From the Peach Pundit.
I’m dumping my notes today, simply to keep from being swept up by events. Things are moving fast in DeKalb County. Beware – I plan to speculate today.
No one knows Ismail. Only, everyone knows Ismail, if you get me.
I stopped in at El Matador in February. It’s one of the restaurants owned by Sirdah Enterprises. I asked for the owner. The staff knew the guy is named Ismail, but that’s all they knew. They pronounced the name “Ishmael.” They have no way to contact him, a server told me. Try the number on the posters on the club next door, she said.
“Leave your name and your number, and if he wants to talk to you, he’ll call,” the nameless young man on the other end of the line said with surprising candor. I asked for Ismail’s last name. “Man, I don’t know.” I hung up. Other numbers led to phone mail that was full or phone mail that wasn’t set up or wrong numbers.
A couple of days later, I stopped in at Lulu Billiares, a dimly-lit pool joint and restaurant next door. The bouncer approached me, all smiles, in exactly the way bouncers do when they’re trying to figure out if they have to tank someone’s aggro; hands forward and open, weight on the balls of the feet. I asked for Ismail. He stopped for a moment, trying to assess whether I might be a cop or a creditor, before answering too casually that he doesn’t know anyone named Ishmael.
He asked the guy unloading liquor if he knew. Ishmael would be back in the office tomorrow around 10 a.m., the guy replied in Spanish. Someone didn’t get the memo.
Last month, the U.S. Attorney’s office in Atlanta indicted Ismail Sirdah on a count of bribery. Sirdah pleaded guilty last week.
Coincidentally, the name on the marquee of the club changed later in the day I visited to “La Vaca Billiards.”
The club, right next to the offices of Lulu Productions, kitty corner to the El Noa Noa club at the end of dingy little Pittsburg Plaza in Tucker, has suddenly become the most politically important strip mall in DeKalb County.
People in Tucker plan to form a city. One of the reasons Tucker partisans give when asked why has been rampant DeKalb County corruption. Incorporated cities can take over services from the county, like the planning and zoning process.
That might have seemed like a small thing. But the FBI’s bust of a zoning board official for taking bribes to keep a shady night club open rather illustrates the problem.
The FBI’s news release touting the guilty plea of now-disgraced zoning board of appeals member Jerry Clark said that a “late-night establishment in Tucker” was under instruction from the planning department to stop operating as a nightclub, because they weren’t zoned for it.
Only Lulu Billiards matched the description in the November 2012 meeting minutes of the DeKalb ZBA. Lulu Promotions And Music Llc was the applicant. And Ismail Sirdah owns that firm, along with a half-dozen others.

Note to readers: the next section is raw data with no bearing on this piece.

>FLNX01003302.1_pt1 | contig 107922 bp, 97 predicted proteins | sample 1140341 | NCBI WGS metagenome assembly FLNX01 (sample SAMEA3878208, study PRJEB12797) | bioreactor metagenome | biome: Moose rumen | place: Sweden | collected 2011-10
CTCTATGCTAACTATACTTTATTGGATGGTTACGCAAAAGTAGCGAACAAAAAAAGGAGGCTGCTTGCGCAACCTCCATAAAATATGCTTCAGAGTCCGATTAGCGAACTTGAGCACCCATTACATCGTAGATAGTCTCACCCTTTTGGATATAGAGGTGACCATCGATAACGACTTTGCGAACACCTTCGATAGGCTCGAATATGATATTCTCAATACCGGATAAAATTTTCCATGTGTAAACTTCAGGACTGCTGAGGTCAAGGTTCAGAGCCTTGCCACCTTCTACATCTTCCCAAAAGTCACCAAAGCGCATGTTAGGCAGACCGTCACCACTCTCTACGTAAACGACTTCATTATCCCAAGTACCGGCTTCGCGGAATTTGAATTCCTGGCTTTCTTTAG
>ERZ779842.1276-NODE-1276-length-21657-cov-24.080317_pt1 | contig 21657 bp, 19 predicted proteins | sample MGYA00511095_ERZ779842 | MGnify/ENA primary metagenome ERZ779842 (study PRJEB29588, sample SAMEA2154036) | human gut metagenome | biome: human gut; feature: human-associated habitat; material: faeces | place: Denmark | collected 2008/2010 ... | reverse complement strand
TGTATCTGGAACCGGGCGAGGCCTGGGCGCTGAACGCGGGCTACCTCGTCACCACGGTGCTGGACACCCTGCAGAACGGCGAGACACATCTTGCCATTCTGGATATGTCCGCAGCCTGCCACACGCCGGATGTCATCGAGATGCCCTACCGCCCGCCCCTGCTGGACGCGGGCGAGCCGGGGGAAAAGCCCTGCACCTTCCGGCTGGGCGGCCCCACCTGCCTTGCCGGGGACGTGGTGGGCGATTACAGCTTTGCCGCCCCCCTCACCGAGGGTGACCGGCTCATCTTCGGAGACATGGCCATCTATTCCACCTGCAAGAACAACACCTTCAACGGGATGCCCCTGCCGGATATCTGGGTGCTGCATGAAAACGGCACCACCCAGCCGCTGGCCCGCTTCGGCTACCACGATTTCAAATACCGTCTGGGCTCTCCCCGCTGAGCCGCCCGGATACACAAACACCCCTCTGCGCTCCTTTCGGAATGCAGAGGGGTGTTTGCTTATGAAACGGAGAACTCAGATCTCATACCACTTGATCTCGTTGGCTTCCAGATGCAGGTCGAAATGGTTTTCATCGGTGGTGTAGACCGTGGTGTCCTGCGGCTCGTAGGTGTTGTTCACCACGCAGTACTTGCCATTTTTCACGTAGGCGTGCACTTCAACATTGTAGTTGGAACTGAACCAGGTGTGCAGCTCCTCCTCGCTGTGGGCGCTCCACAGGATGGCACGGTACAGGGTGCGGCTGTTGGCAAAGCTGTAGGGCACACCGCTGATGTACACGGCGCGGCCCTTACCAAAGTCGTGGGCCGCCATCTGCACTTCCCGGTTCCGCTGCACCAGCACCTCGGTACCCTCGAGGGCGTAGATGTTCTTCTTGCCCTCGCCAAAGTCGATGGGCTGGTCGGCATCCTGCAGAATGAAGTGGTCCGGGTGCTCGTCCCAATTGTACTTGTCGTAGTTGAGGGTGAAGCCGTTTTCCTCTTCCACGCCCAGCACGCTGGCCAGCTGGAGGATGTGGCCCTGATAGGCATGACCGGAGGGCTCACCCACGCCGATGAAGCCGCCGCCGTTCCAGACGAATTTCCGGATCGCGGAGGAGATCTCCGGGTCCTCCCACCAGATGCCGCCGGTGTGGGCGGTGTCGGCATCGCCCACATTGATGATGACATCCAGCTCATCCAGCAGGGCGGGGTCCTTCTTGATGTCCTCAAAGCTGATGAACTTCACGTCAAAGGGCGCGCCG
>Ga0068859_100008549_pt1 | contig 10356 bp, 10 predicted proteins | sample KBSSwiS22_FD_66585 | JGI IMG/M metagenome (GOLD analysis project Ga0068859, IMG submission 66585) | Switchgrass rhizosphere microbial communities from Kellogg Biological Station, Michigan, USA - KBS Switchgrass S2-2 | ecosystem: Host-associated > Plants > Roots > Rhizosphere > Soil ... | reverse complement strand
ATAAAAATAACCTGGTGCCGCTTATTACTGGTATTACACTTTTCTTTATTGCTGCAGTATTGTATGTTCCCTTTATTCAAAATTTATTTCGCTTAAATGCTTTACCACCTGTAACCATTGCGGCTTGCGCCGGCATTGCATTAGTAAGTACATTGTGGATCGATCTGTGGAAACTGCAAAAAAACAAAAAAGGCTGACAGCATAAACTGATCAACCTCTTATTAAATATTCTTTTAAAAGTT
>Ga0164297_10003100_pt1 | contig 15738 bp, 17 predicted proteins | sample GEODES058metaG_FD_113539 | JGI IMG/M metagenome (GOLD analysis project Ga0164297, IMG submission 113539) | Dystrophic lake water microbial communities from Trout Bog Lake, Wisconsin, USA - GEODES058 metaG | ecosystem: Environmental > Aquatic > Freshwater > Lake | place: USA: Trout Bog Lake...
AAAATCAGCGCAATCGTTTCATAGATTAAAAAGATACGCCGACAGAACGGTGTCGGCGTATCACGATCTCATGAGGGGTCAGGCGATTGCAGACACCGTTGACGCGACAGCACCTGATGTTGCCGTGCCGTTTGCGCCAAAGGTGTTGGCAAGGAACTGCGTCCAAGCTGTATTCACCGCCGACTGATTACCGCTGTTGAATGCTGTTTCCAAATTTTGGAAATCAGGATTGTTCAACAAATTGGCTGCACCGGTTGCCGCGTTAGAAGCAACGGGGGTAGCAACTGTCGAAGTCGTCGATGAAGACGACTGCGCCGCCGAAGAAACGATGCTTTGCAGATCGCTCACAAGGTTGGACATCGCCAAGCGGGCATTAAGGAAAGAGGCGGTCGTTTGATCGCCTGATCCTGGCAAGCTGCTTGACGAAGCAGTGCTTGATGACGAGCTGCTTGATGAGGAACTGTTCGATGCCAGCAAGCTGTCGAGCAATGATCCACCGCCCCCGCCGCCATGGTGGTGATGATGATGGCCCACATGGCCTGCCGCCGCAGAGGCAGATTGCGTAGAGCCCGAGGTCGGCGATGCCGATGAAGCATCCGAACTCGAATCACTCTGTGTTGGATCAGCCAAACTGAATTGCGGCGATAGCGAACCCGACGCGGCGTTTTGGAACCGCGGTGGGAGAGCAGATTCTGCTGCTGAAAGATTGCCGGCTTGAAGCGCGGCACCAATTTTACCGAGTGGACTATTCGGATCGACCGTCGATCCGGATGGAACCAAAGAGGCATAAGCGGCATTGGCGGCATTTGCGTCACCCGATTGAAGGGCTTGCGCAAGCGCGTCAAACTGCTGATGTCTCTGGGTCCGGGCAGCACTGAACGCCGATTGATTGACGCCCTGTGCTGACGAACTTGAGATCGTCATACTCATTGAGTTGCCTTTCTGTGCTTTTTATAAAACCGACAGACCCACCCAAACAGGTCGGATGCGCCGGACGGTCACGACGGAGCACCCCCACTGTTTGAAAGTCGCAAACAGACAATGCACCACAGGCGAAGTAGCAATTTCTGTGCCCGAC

Two proposed cities — Tucker and LaVista Hills — have been battling over borders for about two years. The busy street corner where Chamblee-Tucker Road bends into Tucker-Norcross Road had been the edge of disputed territory, fought over block by block in legislative committee hearings late last year. It’s commercial property, which helps the tax base of any city containing it. But its filled with the kind of businesses that give the vapors to folks with class pretensions. Pool halls. Car shops. A club catering to Latinos.
Somehow, when the dust settled in the committee room, Pittsburg Plaza managed to find itself a jagged corner of the Tucker map.
And then … it wasn’t. State Sen. Fran Millar, the cantankerous Republican representing north DeKalb, decided to screw State Rep. Scott Holcomb with a map change.
Millar said he moved the Livsey precinct and assorted territory into LaVista Hills because residents there told him that they would rather be there than Tucker. The House special committee determined otherwise, but, whatever.
I’m a cynical, miserable bastard of course, so it was hard not to notice that the change just happens to shift territory in Holcomb’s district that he carried by thin margins relative to his stronger base of support in Doraville and Chamblee. The area contains about 2000 expected votes … and about 500 votes in the area of Holcomb’s district now remaining in Tucker.
Holcomb, an Iraq War veteran and attorney, holds a nominally-Republican district as a Democrat, and is widely considered a future candidate for statewide office, though he may move elsewhere. The margin of his victories is a shift of about 900 votes in a presidential election year or 350 votes in an off year. And the map change leaves Holcomb perched between Scylla and Charybdis, with some number of Tucker supporters ready to punish him if he goes along with it and some number of Livsey voters ready to punish him if he doesn’t.
“It is time for Democratic State Representative Scott Holcomb to step up and get his caucus to support the Agree votes in the House,” Millar said. That might be read as “Eat me, Holcomb. Talk your way out of this, pretty-boy.”
After the assembled masses in the House pitched a fit, Tucker, LaVista Hills and Millar cut a deal. LaVista Hills got most of the voters. Tucker got … Lulu Billares.
I’ve been quietly watching the fall of Sirdah, Clark and Patrick Jackson for a little while now. Jackson, DeKalb’s head of custodial services also somehow managed to be a full-time employee for the Georgia World Congress Center … and on the take with a contractor as well. He pleaded guilty on federal charges last week, too.
Jackson is almost certainly looking at jail time, given how blatant his crimes were.
Clark is small fry, but he got Sirdah. Now Sirdah’s back is up against the wall. Sirdah lost a $300,000 judgment in January for mistreating waitstaff at Taboo in Sandy Springs. He tried and failed to file for bankruptcy. The court rejected his filing because he didn’t disclose his assets properly. His plea comes with a recommended sentence of a year and a day. He wouldn’t get that deal without something to give.
The nightclubs he owns or runs promotions for through Lulu Promotions — the now-defunct Echelon 3000, Coco Cabana at Tucker Festival, La Rumba in Doraville on Buford Highway and others — have long been a sore spot for DeKalb Police, but are also the sort of places police officers might have been earning a living as an off-duty security side gig … or to look the other way when permit violations occurred. After the mass arrest of area police a couple of years ago for protecting drug dealers, I suspect (ah, that word) the FBI has had antennae up for more. This may be their way to get at a deeper problem in the force, and have nothing at all to do with political corruption.